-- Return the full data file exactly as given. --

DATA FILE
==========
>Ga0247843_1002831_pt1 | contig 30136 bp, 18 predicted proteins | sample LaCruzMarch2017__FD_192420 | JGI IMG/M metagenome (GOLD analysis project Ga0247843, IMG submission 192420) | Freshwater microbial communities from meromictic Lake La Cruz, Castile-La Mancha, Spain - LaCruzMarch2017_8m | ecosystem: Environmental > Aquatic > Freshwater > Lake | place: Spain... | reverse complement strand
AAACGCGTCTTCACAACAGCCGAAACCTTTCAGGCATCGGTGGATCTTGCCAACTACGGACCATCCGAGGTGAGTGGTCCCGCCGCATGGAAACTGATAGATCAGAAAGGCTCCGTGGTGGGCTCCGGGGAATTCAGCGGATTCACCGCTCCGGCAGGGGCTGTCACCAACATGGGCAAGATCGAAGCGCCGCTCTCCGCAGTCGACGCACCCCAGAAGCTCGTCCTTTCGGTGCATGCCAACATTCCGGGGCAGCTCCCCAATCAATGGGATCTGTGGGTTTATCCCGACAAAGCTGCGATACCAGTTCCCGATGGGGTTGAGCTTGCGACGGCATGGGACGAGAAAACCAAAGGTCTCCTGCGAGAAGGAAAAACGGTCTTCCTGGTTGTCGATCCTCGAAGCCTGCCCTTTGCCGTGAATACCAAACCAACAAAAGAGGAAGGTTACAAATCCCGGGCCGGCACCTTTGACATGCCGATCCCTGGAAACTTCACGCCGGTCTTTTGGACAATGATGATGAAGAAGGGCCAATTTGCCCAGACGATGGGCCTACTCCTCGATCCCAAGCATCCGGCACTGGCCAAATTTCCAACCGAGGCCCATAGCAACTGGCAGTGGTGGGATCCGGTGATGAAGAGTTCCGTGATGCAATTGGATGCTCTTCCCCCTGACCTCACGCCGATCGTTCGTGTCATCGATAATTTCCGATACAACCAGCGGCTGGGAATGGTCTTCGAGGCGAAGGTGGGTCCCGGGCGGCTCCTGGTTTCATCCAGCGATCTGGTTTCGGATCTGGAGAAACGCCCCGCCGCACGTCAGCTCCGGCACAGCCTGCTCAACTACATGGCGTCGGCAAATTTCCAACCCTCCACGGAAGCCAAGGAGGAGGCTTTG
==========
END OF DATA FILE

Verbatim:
>Ga0247843_1002831_pt1 | contig 30136 bp, 18 predicted proteins | sample LaCruzMarch2017__FD_192420 | JGI IMG/M metagenome (GOLD analysis project Ga0247843, IMG submission 192420) | Freshwater microbial communities from meromictic Lake La Cruz, Castile-La Mancha, Spain - LaCruzMarch2017_8m | ecosystem: Environmental > Aquatic > Freshwater > Lake | place: Spain... | reverse complement strand
AAACGCGTCTTCACAACAGCCGAAACCTTTCAGGCATCGGTGGATCTTGCCAACTACGGACCATCCGAGGTGAGTGGTCCCGCCGCATGGAAACTGATAGATCAGAAAGGCTCCGTGGTGGGCTCCGGGGAATTCAGCGGATTCACCGCTCCGGCAGGGGCTGTCACCAACATGGGCAAGATCGAAGCGCCGCTCTCCGCAGTCGACGCACCCCAGAAGCTCGTCCTTTCGGTGCATGCCAACATTCCGGGGCAGCTCCCCAATCAATGGGATCTGTGGGTTTATCCCGACAAAGCTGCGATACCAGTTCCCGATGGGGTTGAGCTTGCGACGGCATGGGACGAGAAAACCAAAGGTCTCCTGCGAGAAGGAAAAACGGTCTTCCTGGTTGTCGATCCTCGAAGCCTGCCCTTTGCCGTGAATACCAAACCAACAAAAGAGGAAGGTTACAAATCCCGGGCCGGCACCTTTGACATGCCGATCCCTGGAAACTTCACGCCGGTCTTTTGGACAATGATGATGAAGAAGGGCCAATTTGCCCAGACGATGGGCCTACTCCTCGATCCCAAGCATCCGGCACTGGCCAAATTTCCAACCGAGGCCCATAGCAACTGGCAGTGGTGGGATCCGGTGATGAAGAGTTCCGTGATGCAATTGGATGCTCTTCCCCCTGACCTCACGCCGATCGTTCGTGTCATCGATAATTTCCGATACAACCAGCGGCTGGGAATGGTCTTCGAGGCGAAGGTGGGTCCCGGGCGGCTCCTGGTTTCATCCAGCGATCTGGTTTCGGATCTGGAGAAACGCCCCGCCGCACGTCAGCTCCGGCACAGCCTGCTCAACTACATGGCGTCGGCAAATTTCCAACCCTCCACGGAAGCCAAGGAGGAGGCTTTG